Hill: Suilven
Date: Thursday 14th May 2009
Company: Just Me
Distance: c. 26km
Time: 8Hrs 25Mins (inc. walk back from Lochinver to Inverkirkaig)



I have always considered Suilven to be a special hill and have looked forward to ascending it for a good number of years. The decision to ascend it today was a real last-minute one made at 19:00 last night. I couldn’t make up my mind however whether to tackle this hill from Lochinver or from Inverkirkaig. I therefore decided to undertake a circuit to include both routes. I set off from home this morning at 04:30 arriving at Inverkirkaig just before 08:00. There is a large tarmac car park at Inverkirkaig with plenty spaces.

Click here to see a map of the route undertaken

Parking at Inverkirkaig:


The track from Inverkirkaig follows the River Kirkaig for several kilometres. This is also the track for the Kirkaig Falls.

Memorial plaque at start of walk:


The walk alongside the River Kirkaig is very pleasant. The air seemed to be full of bird-song this morning, including the sound of a Cuckoo.

Alongside the River Kirkaig:


The short detour and descent to see the Falls of Kirkaig is well worth the effort.

Falls of Kirkaig:


After passing the Falls of Kirkaig you get a first view of Suilven. I was surprised at how far away it still looked.

First full view of Suilven (zoomed):


Stac Pollaidh (zoomed):


There is a small short-cut that is worth taking before reaching Fionn Loch. On reaching Fionn Loch you need to head NW to the end of the loch to get to the other side of it.

Fionn Loch and Cul Mor:


Suilven across Fionn Loch:


End of Fionn Loch:


From the end of Fionn Loch to the start of the ascent to Bealach Mor the going is quite wet in places.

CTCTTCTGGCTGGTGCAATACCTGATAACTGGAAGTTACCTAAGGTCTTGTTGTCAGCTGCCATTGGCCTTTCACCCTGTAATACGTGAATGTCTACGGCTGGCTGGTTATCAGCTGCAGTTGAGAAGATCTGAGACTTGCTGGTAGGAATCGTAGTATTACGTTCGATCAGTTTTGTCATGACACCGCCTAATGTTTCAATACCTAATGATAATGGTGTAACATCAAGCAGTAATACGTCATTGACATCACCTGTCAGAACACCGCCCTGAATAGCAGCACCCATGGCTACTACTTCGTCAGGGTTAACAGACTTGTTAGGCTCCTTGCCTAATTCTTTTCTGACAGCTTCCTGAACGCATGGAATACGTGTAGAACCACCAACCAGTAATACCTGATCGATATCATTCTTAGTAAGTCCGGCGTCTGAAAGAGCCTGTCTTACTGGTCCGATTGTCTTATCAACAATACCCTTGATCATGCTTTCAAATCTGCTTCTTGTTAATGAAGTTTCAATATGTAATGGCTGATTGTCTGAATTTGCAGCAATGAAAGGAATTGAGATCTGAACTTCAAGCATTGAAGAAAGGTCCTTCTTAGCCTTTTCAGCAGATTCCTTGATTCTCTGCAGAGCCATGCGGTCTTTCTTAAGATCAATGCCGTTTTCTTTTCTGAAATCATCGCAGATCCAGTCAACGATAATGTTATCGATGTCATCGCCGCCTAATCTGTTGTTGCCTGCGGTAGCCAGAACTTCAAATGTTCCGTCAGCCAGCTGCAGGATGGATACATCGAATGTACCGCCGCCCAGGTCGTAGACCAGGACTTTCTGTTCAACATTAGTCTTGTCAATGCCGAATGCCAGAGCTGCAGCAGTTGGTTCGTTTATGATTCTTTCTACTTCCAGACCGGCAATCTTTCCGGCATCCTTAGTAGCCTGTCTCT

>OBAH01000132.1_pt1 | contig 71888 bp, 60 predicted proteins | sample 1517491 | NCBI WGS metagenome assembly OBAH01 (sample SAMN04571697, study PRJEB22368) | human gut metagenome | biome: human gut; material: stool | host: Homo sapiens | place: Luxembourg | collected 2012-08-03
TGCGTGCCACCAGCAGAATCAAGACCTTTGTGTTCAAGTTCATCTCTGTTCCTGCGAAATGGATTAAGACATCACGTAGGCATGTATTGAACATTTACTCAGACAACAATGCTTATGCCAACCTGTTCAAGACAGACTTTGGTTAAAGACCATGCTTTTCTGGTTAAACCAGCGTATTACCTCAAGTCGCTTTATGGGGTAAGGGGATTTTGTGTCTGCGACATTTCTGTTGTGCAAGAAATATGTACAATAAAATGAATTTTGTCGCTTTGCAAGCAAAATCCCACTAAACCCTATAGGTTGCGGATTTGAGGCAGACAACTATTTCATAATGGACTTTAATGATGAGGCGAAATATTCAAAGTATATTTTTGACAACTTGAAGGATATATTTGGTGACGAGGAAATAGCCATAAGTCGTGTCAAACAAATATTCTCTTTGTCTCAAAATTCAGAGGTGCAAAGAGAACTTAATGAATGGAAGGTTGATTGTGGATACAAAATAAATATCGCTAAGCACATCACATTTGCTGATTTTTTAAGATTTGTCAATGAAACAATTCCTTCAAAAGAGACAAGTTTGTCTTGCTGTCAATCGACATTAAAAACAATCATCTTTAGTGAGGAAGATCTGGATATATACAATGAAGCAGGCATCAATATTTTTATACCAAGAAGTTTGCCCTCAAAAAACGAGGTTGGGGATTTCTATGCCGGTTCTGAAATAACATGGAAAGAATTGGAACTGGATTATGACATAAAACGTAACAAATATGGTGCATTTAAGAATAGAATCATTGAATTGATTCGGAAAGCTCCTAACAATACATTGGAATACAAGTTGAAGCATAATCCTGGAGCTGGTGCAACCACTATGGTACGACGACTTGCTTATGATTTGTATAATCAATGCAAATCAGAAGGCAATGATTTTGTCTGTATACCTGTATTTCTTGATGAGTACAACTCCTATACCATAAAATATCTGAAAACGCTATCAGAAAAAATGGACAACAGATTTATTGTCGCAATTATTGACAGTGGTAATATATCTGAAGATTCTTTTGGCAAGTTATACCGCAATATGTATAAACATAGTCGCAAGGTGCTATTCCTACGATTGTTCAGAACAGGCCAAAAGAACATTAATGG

Suilven:


Impregnable Caisteal Liath:


Looking towards Bealach Mor:


The ascent to Bealach Mor follows a steep eroded path. As you approach the upper crags the path changes direction to avoid the crags. I found the ascent easier than expected.

Lochans and Stac Pollaidh from lower slopes of Suilven:


Looking back at ascent path:


On reaching Bealach Mor the wind was really forceful. All thoughts of heading up Meall Mheadhonach were unfortunately abandoned.

At Bealach Mor:


Was really impressed with the dry stane dyke that runs across the hill.

Dry stane dyke:


Gap through dyke:


Impressive stonework:


The ascent from Bealach Mor to the summit, under normal circumstances would be quite straight-forward – exposed in places with a few short sections of easy Grade 1 scrambling. However, today I was literally being blown off my feet. To get to the summit, I had to get down on all fours in a couple of places.

Looking towards summit of Suilven (Caisteal Liath):


Meall Mheadhonach is far more shapely than Caisteal Liath. From the ridge there are fine views of a number of Assynt and Coigach hills.

Canisp and Meall Mheadhonach:


Exposure:


Meall Mheadhonach from just below summit:


Was pleased to reach the summit but was also happy to get back down out of the wind.

Suilven Summit:


Northern view from Bealach Mor (Quinag in distance):


Quinag (zoomed):


Glas Bheinn (zoomed):


On getting back to Bealach Mor, I descended North down another steep, eroded path.

View North (Can you spot Suileag bothy?)

Looking back at descent from Bealach Mor:


On reaching Loch na Barrack I stopped briefly for lunch.

Loch na Barrack:


From Loch na Barrack, I continued to follow the path to reach what looks like a new bridge over the Abhainn na Crach Airigh. After crossing the bridge I followed the path back out towards Lochinver, but took a detour to visit Suileag bothy. Had a look through the Bothy Book but couldn’t find an entry by Griff Rhys Jones.

Suileag bothy:


Suilven from Suileag:


I found the walk out from Suileag to Lochinver to be a bit of a slog.

Loch Druim Suardalain:


Suilven (zoomed) from near Glencanisp Lodge:


On reaching Lochinver, I was hoping to hitch back to Inverkirkaig. However, there were very few cars passing and the ones that did pass, didn’t stop. This added a further 2.5 miles to the walk.

Lochinver:


Suilven in ‘Sugar Loaf’ profile:


Deer at roadside:


Loch Kirkaig:


Have to say I found this to be one of the most enjoyable days I have ever had on the hills. Suilven is indeed a fantastic mountain and the scenery is outstanding. On the way back to Ullapool I stopped a few times to take photos of some of the other superb hills in this area.

Cul Mor:


Cul Beag:


Coigach Grahams:


Stac Pollaidh:


Ben More Coigach: